Holland’s book is not like this. His title, Dynasty, tells us at once, with the aid of a subtitle, The Rise and Fall of the House of Caesar, that this is a story rather than a work of history. It is a novel about historical events and personalities that will be familiar to most readers from Robert Graves, but it is not fiction. It reproduces, with marmoreal grandeur, what Holland has learned directly from ancient sources, above all Tacitus and Suetonius, about the court intrigues, sexual scandals, and monstrous personalities that dominated the Julio-Claudian age—the period of the first five Roman emperors—Augustus, Tiberius, Caligula, Claudius, and Nero. The frightful eccentricities of the last of the Julio-Claudians included murdering his mother and presiding over a vast conflagration at Rome that has been thought to have wiped out many of the Christians in the city.
Holland’s novelistic approach enhances a story that he has not invented. This means that his account is gripping and occasionally eloquent, but sometimes the larger historical setting vanishes as he concentrates on vivid personalities at the expense of the vast empire within which all the domestic horrors were taking place. The Gibbonian miracle had been the felicitous union, in a single writer, of a thoughtful historian and a memorable narrator, but this was possible because Gibbon brought an uncommonly large vision to his scholarly and literary gifts. He famously called his work The Decline and Fall of the Roman Empire, whereas Holland seems to like single-word titles—Dynasty for the new one on the Julio-Claudians and Rubicon for an earlier one on Julius Caesar. This seems to be part of a current fashion, to judge from the work of another expert writer on Rome in a novelistic style, Robert Harris, who shows a similar predilection for single-word titles: ImperiumConspirata, and now his forthcomingDictator.1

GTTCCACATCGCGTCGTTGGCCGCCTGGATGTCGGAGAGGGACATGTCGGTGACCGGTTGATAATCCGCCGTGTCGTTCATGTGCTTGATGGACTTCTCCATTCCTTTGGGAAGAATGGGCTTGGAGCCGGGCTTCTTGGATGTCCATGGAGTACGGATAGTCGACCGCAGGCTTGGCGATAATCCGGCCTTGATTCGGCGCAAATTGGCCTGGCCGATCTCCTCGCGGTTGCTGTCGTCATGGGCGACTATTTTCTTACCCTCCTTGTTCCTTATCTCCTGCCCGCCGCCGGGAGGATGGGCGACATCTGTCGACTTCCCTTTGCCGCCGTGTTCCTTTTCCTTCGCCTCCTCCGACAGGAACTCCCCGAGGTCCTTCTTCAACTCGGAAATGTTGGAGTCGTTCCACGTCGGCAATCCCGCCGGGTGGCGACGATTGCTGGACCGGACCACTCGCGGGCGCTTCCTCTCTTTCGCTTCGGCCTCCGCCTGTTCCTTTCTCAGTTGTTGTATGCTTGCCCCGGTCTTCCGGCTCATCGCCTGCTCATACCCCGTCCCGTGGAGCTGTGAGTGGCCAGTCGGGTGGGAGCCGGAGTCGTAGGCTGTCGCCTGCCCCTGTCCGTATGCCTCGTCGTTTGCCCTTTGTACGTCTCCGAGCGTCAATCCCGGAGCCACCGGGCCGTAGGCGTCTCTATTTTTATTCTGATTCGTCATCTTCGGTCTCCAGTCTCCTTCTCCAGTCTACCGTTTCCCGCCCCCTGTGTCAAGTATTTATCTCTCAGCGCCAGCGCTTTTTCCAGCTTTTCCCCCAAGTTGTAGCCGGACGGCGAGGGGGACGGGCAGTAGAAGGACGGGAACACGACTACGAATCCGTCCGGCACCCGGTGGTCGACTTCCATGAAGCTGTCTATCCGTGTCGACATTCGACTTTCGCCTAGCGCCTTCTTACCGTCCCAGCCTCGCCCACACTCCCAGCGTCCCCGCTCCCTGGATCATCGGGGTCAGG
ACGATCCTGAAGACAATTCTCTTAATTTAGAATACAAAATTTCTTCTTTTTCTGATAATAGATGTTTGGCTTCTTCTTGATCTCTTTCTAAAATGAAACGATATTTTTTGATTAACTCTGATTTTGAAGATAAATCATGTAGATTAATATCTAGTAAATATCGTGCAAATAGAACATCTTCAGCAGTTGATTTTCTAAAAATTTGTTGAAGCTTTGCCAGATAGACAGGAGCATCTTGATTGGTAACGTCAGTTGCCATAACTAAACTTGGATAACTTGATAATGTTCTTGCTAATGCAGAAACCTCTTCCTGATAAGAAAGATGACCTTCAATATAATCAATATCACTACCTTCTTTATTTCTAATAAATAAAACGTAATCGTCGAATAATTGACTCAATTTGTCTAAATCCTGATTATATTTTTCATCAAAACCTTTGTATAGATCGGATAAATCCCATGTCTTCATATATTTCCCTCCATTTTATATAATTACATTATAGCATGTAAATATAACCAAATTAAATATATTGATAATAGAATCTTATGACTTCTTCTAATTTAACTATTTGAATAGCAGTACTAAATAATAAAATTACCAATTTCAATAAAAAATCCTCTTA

By contrast, in SPQR—not a single word, of course, though admirably concise—Beard spreads out the uncertainties and inconsistencies that every historian must face in sorting out what really happened in the past. She has no hesitation in breaking the continuity of her account by jumping backward and forward to illuminate her argument and by wandering freely across the entire Mediterranean world to provide glimpses of provincial life. She is not telling a story.
Near the end of her book, in a close-up for which she draws on personal knowledge of the site, she suddenly transports her reader to the monuments and history of the city of Aphrodisias in modern Turkey—a city named for the goddess of love that, in the Christian empire, would become Stauropolis, “the city of the cross.” Splicing of this kind is indispensable in writing good history, and Beard gives her readers a master class in historical analysis, with due attention to the reliability of sources, the corruption of traditions, politically motivated myth-making, and the mysterious process by which perceptions of the past determine the course of subsequent events.
Beard begins simply enough by declaring that her account of the Senate and people of Rome will begin in the year 63 BC, the year of Catiline’s great conspiracy to overthrow the Roman Republic dominated by Julius Caesar, a plot that Cicero prided himself on exposing. She even asserts, “Roman history, as we know it, started here.” Why this should be is not at all obvious to me. Although 63 is not a bad place to start an account of the collapse of the Roman Republic, it must be said that a thoughtful eyewitness, Asinius Pollio, who wrote an influential, though now lost, account of the end of the republic, opted to begin in 60, when Pompey and Caesar became allies. This was famously the year with which the great modern historian of Rome, Ronald Syme, began his classic history, The Roman Revolution, and it was Pollio’s example that inspired him to do so.